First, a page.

Grand Jury Charges Are Easy, Except Against Police

New York state Judge Sol Wachtler once famously remarked it's so easy to get a grand jury to indict, they'd indict a ham sandwich if that's what the prosecutor wanted.

Except when it comes to police officers.

A grand jury proved that Monday when it declined to charge a white Ferguson, Mo., police officer in the shooting death of an unarmed black youth. The decision led to a wave of demonstrations and anger nationwide. In the St. Louis suburb, the protests turned violent when buildings were set on fire and more than a dozen people were hurt and 61 arrested.

How did this jury of 12 men and women come to decide that Ferguson police officer Darren Wilson, 28, didn't commit a crime when he shot and killed 18-year-old Michael Brown?

To understand that, you have to turn to the 24 volumes of evidence with almost 5,000 pages of testimony from 60 witnesses that the jury heard over the course of three months. That, and you have to understand human nature.

"People do not want to believe officers do bad things," said Randolph McLaughlin, a law professor at Pace University in New York and a trial lawyer who has handled wrongful death cases against police. "Society gives them the benefit of the doubt. ... It's very difficult to indict a police officer."

Then there was the evidence itself. The jury heard more than 70 hours of testimony that included often contradictory eyewitness statements, clinical autopsy reports, police radio reports, scores of photographs and diagrams of the crime scene and complicated forensic evidence about gun residue and bullet trajectory.

Wilson's testimony was among the most riveting. In almost 100 pages of testimony, Wilson gave a vivid and detailed narrative of how Brown punched him, went after his gun, ran away, then ran back at him in full charge.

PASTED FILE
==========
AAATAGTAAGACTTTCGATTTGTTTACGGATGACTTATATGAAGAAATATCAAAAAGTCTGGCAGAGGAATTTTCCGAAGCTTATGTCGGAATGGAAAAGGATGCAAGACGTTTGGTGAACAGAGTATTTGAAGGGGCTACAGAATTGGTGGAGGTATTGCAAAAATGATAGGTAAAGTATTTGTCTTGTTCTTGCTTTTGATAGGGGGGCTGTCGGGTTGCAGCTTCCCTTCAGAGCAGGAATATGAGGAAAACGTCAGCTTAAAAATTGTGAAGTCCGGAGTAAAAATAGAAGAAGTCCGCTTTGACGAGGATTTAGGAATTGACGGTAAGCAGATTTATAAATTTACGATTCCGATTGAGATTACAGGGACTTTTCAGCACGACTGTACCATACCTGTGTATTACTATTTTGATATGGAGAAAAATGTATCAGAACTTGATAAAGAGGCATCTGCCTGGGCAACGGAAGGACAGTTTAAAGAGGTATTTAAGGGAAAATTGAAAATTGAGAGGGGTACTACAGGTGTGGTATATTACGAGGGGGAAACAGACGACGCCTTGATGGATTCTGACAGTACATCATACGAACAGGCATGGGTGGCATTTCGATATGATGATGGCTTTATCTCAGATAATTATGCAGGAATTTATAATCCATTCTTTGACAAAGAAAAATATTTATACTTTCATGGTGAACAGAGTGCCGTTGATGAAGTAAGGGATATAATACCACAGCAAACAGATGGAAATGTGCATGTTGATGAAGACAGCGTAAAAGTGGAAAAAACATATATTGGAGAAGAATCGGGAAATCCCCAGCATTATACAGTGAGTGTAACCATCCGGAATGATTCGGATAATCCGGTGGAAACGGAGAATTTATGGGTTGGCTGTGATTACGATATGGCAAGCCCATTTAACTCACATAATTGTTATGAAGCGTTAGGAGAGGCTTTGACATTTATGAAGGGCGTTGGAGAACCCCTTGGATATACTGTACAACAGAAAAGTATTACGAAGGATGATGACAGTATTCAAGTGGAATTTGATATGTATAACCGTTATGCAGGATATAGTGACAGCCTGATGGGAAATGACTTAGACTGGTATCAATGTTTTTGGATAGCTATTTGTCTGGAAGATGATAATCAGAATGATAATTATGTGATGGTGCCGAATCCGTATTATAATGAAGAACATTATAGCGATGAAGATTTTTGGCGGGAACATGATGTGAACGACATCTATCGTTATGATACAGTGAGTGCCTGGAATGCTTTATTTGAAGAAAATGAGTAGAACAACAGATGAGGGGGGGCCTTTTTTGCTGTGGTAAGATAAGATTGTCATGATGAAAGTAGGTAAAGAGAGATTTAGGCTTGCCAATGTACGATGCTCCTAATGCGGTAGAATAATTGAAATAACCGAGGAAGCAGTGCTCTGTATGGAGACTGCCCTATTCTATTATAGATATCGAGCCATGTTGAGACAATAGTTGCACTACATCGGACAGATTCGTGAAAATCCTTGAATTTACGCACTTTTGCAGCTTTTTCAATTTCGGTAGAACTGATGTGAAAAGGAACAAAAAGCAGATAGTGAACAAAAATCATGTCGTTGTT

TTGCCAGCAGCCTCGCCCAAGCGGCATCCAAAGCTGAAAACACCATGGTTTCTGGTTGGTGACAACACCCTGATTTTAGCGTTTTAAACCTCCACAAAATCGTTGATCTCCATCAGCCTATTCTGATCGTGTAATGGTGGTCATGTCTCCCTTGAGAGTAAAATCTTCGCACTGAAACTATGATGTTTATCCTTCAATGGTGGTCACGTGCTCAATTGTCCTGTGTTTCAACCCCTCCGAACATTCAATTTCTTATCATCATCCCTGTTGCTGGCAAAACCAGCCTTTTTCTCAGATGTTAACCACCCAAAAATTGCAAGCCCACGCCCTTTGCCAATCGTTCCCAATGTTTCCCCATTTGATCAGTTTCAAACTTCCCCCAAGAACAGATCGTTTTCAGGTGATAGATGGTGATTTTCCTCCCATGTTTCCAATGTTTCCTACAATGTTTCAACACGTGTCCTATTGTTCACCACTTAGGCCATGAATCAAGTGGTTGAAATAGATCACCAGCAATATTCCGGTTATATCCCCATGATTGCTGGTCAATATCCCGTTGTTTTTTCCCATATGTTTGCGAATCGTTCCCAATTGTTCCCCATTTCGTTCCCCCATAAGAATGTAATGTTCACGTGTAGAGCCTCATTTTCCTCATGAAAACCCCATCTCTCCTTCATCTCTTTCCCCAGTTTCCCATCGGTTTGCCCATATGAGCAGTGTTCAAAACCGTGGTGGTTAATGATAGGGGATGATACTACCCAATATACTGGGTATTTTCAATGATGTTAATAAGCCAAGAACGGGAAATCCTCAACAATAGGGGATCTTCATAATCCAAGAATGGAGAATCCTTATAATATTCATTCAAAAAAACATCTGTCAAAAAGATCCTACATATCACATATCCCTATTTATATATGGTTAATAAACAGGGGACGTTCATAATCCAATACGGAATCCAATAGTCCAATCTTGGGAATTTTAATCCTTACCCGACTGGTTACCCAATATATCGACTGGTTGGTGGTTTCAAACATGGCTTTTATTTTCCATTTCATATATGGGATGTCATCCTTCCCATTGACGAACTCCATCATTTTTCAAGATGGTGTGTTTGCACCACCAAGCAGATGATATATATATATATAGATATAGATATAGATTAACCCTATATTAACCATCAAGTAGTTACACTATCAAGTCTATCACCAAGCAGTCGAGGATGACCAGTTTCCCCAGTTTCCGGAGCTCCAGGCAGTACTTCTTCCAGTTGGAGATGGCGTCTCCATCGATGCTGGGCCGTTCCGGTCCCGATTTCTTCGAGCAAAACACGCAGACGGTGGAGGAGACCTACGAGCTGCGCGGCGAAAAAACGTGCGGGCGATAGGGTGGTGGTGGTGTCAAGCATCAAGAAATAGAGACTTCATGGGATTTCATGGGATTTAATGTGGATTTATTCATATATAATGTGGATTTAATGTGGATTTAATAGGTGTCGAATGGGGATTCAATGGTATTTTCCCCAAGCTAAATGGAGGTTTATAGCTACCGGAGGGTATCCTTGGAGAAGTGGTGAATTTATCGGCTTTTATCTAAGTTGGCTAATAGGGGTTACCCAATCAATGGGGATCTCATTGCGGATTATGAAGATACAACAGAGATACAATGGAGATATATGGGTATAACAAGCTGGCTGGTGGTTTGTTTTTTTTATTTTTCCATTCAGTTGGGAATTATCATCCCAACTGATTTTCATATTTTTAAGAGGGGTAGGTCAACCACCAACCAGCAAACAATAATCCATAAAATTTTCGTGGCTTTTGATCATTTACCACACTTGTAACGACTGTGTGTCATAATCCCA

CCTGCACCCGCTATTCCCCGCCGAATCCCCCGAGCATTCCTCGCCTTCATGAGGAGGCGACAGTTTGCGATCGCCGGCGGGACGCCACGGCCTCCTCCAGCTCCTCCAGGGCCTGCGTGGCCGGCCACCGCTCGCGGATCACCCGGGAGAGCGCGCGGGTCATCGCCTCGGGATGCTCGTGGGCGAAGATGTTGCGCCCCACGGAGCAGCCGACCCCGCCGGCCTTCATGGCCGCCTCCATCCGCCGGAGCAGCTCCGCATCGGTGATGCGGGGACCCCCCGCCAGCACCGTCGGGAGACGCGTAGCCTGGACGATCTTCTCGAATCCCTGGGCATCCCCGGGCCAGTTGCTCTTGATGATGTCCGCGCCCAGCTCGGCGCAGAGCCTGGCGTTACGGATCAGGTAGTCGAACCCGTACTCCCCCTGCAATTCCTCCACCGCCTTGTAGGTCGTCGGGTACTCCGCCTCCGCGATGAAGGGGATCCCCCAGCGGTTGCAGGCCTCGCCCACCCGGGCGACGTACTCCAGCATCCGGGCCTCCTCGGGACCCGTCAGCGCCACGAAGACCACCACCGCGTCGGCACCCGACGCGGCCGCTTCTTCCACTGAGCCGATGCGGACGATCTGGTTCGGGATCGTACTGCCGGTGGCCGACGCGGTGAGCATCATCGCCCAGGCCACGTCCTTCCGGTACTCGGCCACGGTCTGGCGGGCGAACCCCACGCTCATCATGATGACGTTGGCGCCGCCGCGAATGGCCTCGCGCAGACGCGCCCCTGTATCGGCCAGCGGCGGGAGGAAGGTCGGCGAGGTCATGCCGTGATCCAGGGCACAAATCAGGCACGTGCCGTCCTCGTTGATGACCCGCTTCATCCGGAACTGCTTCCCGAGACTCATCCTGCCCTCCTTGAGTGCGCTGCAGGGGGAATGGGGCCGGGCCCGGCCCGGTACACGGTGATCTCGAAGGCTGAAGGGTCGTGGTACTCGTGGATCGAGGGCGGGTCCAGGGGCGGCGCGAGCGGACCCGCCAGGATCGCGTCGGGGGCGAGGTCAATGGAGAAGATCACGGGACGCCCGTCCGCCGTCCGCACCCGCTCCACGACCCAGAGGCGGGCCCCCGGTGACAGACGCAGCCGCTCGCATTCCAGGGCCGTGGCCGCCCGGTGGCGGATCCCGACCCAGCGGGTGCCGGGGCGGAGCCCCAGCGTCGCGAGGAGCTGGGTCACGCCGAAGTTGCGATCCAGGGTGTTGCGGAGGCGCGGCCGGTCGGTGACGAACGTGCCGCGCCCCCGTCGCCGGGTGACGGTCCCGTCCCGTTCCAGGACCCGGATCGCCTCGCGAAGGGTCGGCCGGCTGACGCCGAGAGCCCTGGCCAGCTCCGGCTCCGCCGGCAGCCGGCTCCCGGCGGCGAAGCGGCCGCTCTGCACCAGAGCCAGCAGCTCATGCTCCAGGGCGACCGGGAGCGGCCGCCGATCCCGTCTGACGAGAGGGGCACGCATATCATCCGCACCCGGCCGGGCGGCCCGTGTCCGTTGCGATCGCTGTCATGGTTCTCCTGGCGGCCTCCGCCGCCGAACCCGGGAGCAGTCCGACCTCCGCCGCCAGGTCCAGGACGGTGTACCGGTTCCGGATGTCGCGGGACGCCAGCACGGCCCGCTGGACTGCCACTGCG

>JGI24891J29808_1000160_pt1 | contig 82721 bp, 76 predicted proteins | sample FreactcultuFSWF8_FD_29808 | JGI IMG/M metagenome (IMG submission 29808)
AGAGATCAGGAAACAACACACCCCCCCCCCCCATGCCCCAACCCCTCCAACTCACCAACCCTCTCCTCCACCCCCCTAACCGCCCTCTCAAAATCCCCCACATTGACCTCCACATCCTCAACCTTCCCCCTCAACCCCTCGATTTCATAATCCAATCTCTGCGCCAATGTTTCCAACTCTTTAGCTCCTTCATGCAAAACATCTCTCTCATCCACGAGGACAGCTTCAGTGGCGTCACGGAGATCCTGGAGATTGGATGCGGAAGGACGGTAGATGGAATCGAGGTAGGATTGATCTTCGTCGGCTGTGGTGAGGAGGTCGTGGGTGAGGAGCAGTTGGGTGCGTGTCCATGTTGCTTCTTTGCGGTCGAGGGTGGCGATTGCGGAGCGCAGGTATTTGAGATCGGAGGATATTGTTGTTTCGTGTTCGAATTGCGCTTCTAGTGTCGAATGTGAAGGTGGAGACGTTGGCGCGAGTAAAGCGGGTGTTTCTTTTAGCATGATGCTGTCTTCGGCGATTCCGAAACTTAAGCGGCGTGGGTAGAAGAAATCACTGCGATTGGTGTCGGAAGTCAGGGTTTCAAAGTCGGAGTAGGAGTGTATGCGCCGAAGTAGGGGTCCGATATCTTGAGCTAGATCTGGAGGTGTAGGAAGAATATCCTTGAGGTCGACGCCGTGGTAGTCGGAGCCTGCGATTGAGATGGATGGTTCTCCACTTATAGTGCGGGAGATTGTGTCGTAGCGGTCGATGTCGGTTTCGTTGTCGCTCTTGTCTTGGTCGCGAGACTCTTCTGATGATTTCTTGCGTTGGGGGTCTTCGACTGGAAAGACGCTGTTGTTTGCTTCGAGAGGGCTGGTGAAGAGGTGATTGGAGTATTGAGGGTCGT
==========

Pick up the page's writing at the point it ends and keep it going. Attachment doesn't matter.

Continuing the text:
Several witnesses corroborated Wilson's account that Brown charged him. Others said Brown stood still with his hands out in front of him, as if motioning Wilson to stop. At least one witness said Brown was stepping back with his hands out at the time he was shot.

Dorian Johnson, a friend of Brown who was with him during the altercation, contradicted Wilson when he testified that the officer was the aggressor when he grabbed Brown by the shirt at his car. He said Wilson and Brown argued, but his friend never went for the gun. He said Brown ran away after Wilson shot him and never charged toward him.

Witnesses disagreed about what occurred at the start of the altercation when Brown was next to the police car. Some said they saw his arms moving in and out and thought he was struggling to break free of Wilson's grasp. Others said they saw the same motion and concluded he was throwing punches at the officer.

Some of the evidence included highly technical discussions about the difference between gun powder soot vs. residue and the distinctions between entry and exit wounds.

Put together, all the evidence served to overwhelm, and even confuse, the grand jury, some legal experts said. They question why St. Louis Prosecuting Attorney Robert McCulloch chose to do it that way.

Ben Trachtenberg, a University of Missouri law professor, stopped short of saying McCulloch laid out an overwhelming amount of evidence to keep the grand jury from charging Wilson.

"I'm not prepared to say it's improper, but it's certainly unusual," he said. "It certainly looks like he put on a much greater amount of evidence than we're used to."